And it’s a nice place to be, even in the entry-level xDrive20d. Retailing at $69,900 it’s the second most-affordable model in the X3 range (behind the petrol-powered X3 sDrive20i at $65,900), and the cheapest all-wheel drive variant. The M-Sport variant we have here costs a little more at $71,450, but that’s still a reasonable sum considering it offers healthy power and torque outputs of 140kW and 400Nm along with all-wheel drive.
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There’s plenty of space for five people, and for families whose children have outgrown baby capsules and booster seats it’s ideal. Even gangly teenagers will find plenty of leg and headroom in the rear row, as we found out.
The cabin is finished to a very high standard as well. Our tester’s interior was fitted out with supple black leather (though other colour combinations are available), with an appropriately high-end feel to the switchgear and other interior trim pieces. Getting busy with the options list can see the price swell – and our car was equipped with more than a few optional extras, for an as-tested total of $80,450 – but the core offering is still excellent.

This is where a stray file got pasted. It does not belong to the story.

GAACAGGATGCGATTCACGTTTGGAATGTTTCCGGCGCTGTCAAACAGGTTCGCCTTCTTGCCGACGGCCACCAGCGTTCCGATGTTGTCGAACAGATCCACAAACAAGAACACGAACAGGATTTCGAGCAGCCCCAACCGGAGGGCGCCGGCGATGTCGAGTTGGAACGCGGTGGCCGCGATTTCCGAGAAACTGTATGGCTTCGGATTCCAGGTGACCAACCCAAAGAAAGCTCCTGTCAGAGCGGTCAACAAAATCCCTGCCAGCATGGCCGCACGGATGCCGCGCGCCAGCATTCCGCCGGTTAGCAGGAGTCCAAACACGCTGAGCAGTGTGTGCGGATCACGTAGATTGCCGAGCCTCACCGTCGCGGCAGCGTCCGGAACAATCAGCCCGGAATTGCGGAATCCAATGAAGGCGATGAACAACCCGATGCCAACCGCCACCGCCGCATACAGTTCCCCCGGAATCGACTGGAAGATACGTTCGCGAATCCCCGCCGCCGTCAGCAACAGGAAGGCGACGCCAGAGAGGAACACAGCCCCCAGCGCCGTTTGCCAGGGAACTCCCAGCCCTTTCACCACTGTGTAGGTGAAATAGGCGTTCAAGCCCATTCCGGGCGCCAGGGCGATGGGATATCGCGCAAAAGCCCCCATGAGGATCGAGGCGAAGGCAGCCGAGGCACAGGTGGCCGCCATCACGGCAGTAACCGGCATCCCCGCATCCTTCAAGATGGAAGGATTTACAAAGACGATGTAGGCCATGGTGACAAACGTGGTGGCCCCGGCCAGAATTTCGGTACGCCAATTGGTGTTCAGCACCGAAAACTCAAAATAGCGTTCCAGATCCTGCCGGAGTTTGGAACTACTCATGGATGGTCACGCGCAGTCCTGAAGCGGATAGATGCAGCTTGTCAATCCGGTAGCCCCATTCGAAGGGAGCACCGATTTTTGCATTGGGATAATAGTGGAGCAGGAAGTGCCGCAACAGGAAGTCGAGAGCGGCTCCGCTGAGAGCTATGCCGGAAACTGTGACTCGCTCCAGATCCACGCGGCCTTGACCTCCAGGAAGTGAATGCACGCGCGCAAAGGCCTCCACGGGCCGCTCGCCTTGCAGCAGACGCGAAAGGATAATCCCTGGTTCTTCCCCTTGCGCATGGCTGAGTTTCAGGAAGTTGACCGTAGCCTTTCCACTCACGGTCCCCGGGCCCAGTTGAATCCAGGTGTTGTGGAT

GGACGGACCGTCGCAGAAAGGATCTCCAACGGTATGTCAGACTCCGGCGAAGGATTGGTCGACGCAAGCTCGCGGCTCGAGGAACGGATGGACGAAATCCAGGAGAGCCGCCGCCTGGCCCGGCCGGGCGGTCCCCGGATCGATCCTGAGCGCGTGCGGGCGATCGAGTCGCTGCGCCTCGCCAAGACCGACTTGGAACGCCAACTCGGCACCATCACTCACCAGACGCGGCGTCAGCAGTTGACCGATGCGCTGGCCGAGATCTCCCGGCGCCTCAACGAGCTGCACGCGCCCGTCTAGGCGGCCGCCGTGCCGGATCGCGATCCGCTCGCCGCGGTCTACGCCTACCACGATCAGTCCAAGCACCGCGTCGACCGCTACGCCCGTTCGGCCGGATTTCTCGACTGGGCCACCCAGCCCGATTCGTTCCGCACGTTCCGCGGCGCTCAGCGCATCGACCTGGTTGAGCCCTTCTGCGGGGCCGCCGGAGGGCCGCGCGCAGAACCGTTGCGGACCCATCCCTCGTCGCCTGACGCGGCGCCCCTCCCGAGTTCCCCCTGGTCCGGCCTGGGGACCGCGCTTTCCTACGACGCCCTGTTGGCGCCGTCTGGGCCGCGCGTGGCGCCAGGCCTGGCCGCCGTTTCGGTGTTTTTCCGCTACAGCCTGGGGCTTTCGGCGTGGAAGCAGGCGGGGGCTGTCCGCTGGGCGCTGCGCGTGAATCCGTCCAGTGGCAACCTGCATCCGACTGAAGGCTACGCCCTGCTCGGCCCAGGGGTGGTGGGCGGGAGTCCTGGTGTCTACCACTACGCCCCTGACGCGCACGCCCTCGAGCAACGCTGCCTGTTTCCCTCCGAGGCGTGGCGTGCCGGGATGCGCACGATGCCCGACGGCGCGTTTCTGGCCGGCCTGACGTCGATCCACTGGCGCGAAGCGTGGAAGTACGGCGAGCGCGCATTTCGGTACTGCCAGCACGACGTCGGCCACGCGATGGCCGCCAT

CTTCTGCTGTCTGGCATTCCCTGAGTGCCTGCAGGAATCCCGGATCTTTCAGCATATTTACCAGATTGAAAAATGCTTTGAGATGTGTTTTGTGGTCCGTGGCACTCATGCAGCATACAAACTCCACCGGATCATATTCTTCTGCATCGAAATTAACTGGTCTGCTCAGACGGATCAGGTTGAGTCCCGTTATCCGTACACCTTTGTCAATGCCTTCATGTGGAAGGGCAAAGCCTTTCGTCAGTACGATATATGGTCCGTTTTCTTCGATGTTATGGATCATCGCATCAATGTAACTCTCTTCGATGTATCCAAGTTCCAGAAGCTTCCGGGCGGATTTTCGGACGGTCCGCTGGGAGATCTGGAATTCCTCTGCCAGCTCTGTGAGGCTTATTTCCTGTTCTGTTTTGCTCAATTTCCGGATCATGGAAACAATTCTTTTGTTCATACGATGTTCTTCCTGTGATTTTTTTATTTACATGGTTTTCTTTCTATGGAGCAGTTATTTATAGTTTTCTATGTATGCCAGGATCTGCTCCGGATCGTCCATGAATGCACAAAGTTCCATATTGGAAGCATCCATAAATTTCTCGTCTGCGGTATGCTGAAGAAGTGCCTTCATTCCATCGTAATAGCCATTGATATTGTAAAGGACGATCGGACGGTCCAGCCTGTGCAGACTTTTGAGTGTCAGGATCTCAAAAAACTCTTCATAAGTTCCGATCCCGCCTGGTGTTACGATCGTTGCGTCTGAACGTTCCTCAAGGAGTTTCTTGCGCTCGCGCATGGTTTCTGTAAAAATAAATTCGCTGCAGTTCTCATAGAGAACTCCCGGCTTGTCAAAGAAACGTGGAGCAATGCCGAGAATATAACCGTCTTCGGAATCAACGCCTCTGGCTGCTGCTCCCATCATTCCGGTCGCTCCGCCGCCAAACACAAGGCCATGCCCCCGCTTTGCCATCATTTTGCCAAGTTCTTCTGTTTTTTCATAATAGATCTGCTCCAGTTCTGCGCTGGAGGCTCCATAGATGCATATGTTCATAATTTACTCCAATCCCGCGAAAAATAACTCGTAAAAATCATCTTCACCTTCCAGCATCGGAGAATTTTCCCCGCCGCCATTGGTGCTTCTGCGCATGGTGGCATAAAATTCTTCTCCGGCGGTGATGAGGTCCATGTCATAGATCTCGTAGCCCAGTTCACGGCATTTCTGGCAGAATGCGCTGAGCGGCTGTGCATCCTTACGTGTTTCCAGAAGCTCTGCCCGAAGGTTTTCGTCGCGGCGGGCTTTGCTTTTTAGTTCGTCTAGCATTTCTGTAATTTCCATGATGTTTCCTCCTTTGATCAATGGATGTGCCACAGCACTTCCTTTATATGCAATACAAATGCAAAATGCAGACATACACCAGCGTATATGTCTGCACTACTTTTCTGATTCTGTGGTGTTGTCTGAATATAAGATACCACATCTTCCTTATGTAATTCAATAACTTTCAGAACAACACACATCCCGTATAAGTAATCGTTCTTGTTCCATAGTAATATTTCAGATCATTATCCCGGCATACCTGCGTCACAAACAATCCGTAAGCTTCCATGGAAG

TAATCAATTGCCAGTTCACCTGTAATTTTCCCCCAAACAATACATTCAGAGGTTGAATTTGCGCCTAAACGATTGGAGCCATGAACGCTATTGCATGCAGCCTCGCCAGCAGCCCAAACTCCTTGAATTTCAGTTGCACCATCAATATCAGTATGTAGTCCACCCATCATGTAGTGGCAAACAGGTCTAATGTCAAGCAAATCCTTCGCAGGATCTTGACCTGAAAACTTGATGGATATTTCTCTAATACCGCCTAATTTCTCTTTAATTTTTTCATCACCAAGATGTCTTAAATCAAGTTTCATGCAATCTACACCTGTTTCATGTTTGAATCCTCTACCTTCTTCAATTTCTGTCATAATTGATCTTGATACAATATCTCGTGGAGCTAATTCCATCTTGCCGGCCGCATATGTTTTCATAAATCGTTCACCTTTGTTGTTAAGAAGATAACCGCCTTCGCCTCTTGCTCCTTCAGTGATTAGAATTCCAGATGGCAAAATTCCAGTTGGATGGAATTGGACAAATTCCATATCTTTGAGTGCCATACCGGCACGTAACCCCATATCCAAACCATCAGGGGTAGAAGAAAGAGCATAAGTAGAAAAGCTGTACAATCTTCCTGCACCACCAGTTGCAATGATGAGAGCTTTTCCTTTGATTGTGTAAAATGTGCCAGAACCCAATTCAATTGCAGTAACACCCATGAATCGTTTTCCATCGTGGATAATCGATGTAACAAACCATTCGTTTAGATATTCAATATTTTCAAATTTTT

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That said, we would like to have seen features like keyless entry, active cruise control and lane keep assist as standard on a vehicle at this price point.
However there’s plenty of high-tech stuff elsewhere to enjoy. Things like voice-activated controls, for one, an internet-enabled search capability that ties into the sat-nav, a self-parking function and ride-enhancing adaptive dampers. Do those features actually enhance the experience though? Are they hard to use? We hit the road to find out, and discover that once you get accustomed to the X3’s advanced infotainment system, those fancy electronics can definitely be a game-changer.